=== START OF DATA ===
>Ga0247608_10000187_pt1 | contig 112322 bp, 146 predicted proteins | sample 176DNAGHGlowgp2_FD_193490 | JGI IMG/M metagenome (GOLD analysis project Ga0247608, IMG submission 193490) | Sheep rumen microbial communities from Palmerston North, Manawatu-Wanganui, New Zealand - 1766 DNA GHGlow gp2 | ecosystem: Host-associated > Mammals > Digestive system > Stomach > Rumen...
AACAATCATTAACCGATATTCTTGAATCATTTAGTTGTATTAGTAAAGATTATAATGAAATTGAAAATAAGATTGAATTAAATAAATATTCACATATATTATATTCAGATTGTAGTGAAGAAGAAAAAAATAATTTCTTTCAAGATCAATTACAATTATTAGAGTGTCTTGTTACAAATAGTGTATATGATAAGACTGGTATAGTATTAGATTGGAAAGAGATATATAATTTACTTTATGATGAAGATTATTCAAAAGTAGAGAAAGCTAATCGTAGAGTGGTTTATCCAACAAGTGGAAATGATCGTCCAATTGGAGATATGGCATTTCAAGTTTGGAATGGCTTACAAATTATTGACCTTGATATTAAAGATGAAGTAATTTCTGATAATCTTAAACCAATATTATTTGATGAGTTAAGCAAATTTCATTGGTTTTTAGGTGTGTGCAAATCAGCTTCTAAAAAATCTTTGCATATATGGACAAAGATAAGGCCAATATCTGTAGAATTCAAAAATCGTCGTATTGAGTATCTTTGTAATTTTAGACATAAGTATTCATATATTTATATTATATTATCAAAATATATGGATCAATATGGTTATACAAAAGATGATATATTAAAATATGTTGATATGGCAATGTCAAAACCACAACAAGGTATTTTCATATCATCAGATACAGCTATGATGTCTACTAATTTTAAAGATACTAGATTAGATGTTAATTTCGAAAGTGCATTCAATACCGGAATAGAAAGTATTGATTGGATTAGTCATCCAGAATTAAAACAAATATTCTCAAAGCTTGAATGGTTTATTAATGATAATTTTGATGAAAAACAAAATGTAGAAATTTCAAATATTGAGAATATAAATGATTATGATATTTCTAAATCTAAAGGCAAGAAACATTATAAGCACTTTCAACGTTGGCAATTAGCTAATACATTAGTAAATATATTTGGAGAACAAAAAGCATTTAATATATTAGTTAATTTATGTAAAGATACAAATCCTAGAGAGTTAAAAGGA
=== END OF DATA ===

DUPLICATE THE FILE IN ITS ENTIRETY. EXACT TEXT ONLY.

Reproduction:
>Ga0247608_10000187_pt1 | contig 112322 bp, 146 predicted proteins | sample 176DNAGHGlowgp2_FD_193490 | JGI IMG/M metagenome (GOLD analysis project Ga0247608, IMG submission 193490) | Sheep rumen microbial communities from Palmerston North, Manawatu-Wanganui, New Zealand - 1766 DNA GHGlow gp2 | ecosystem: Host-associated > Mammals > Digestive system > Stomach > Rumen...
AACAATCATTAACCGATATTCTTGAATCATTTAGTTGTATTAGTAAAGATTATAATGAAATTGAAAATAAGATTGAATTAAATAAATATTCACATATATTATATTCAGATTGTAGTGAAGAAGAAAAAAATAATTTCTTTCAAGATCAATTACAATTATTAGAGTGTCTTGTTACAAATAGTGTATATGATAAGACTGGTATAGTATTAGATTGGAAAGAGATATATAATTTACTTTATGATGAAGATTATTCAAAAGTAGAGAAAGCTAATCGTAGAGTGGTTTATCCAACAAGTGGAAATGATCGTCCAATTGGAGATATGGCATTTCAAGTTTGGAATGGCTTACAAATTATTGACCTTGATATTAAAGATGAAGTAATTTCTGATAATCTTAAACCAATATTATTTGATGAGTTAAGCAAATTTCATTGGTTTTTAGGTGTGTGCAAATCAGCTTCTAAAAAATCTTTGCATATATGGACAAAGATAAGGCCAATATCTGTAGAATTCAAAAATCGTCGTATTGAGTATCTTTGTAATTTTAGACATAAGTATTCATATATTTATATTATATTATCAAAATATATGGATCAATATGGTTATACAAAAGATGATATATTAAAATATGTTGATATGGCAATGTCAAAACCACAACAAGGTATTTTCATATCATCAGATACAGCTATGATGTCTACTAATTTTAAAGATACTAGATTAGATGTTAATTTCGAAAGTGCATTCAATACCGGAATAGAAAGTATTGATTGGATTAGTCATCCAGAATTAAAACAAATATTCTCAAAGCTTGAATGGTTTATTAATGATAATTTTGATGAAAAACAAAATGTAGAAATTTCAAATATTGAGAATATAAATGATTATGATATTTCTAAATCTAAAGGCAAGAAACATTATAAGCACTTTCAACGTTGGCAATTAGCTAATACATTAGTAAATATATTTGGAGAACAAAAAGCATTTAATATATTAGTTAATTTATGTAAAGATACAAATCCTAGAGAGTTAAAAGGA